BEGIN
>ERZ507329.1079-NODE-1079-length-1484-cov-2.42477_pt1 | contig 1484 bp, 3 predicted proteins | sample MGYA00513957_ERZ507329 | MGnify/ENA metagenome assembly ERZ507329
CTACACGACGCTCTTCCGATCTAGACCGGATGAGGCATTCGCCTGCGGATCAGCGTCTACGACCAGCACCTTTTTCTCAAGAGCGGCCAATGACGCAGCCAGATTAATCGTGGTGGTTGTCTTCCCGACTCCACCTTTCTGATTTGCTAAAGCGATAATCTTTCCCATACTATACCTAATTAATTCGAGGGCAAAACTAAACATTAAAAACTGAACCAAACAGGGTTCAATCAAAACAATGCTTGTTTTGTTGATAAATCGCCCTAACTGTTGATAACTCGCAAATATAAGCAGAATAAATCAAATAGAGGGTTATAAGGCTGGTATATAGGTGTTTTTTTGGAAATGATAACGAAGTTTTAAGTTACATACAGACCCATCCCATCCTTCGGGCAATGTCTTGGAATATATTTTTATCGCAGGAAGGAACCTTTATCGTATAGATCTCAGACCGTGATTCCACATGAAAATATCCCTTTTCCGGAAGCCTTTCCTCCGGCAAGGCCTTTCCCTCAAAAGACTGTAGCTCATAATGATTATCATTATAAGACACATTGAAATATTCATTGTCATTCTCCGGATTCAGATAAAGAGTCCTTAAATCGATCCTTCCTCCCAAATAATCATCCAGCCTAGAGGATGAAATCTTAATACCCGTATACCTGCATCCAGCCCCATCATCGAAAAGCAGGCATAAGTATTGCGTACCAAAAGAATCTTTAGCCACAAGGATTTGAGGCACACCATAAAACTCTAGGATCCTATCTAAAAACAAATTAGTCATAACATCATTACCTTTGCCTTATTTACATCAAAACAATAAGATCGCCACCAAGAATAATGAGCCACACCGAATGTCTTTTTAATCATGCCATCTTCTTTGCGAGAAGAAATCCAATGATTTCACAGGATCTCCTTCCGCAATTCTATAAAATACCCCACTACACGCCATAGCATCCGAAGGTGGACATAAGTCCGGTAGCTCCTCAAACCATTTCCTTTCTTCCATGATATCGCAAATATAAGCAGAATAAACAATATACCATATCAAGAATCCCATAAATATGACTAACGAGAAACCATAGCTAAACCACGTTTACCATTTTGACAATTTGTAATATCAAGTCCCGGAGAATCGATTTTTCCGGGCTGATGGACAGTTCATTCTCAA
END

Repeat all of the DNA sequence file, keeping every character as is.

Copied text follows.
>ERZ507329.1079-NODE-1079-length-1484-cov-2.42477_pt1 | contig 1484 bp, 3 predicted proteins | sample MGYA00513957_ERZ507329 | MGnify/ENA metagenome assembly ERZ507329
CTACACGACGCTCTTCCGATCTAGACCGGATGAGGCATTCGCCTGCGGATCAGCGTCTACGACCAGCACCTTTTTCTCAAGAGCGGCCAATGACGCAGCCAGATTAATCGTGGTGGTTGTCTTCCCGACTCCACCTTTCTGATTTGCTAAAGCGATAATCTTTCCCATACTATACCTAATTAATTCGAGGGCAAAACTAAACATTAAAAACTGAACCAAACAGGGTTCAATCAAAACAATGCTTGTTTTGTTGATAAATCGCCCTAACTGTTGATAACTCGCAAATATAAGCAGAATAAATCAAATAGAGGGTTATAAGGCTGGTATATAGGTGTTTTTTTGGAAATGATAACGAAGTTTTAAGTTACATACAGACCCATCCCATCCTTCGGGCAATGTCTTGGAATATATTTTTATCGCAGGAAGGAACCTTTATCGTATAGATCTCAGACCGTGATTCCACATGAAAATATCCCTTTTCCGGAAGCCTTTCCTCCGGCAAGGCCTTTCCCTCAAAAGACTGTAGCTCATAATGATTATCATTATAAGACACATTGAAATATTCATTGTCATTCTCCGGATTCAGATAAAGAGTCCTTAAATCGATCCTTCCTCCCAAATAATCATCCAGCCTAGAGGATGAAATCTTAATACCCGTATACCTGCATCCAGCCCCATCATCGAAAAGCAGGCATAAGTATTGCGTACCAAAAGAATCTTTAGCCACAAGGATTTGAGGCACACCATAAAACTCTAGGATCCTATCTAAAAACAAATTAGTCATAACATCATTACCTTTGCCTTATTTACATCAAAACAATAAGATCGCCACCAAGAATAATGAGCCACACCGAATGTCTTTTTAATCATGCCATCTTCTTTGCGAGAAGAAATCCAATGATTTCACAGGATCTCCTTCCGCAATTCTATAAAATACCCCACTACACGCCATAGCATCCGAAGGTGGACATAAGTCCGGTAGCTCCTCAAACCATTTCCTTTCTTCCATGATATCGCAAATATAAGCAGAATAAACAATATACCATATCAAGAATCCCATAAATATGACTAACGAGAAACCATAGCTAAACCACGTTTACCATTTTGACAATTTGTAATATCAAGTCCCGGAGAATCGATTTTTCCGGGCTGATGGACAGTTCATTCTCAA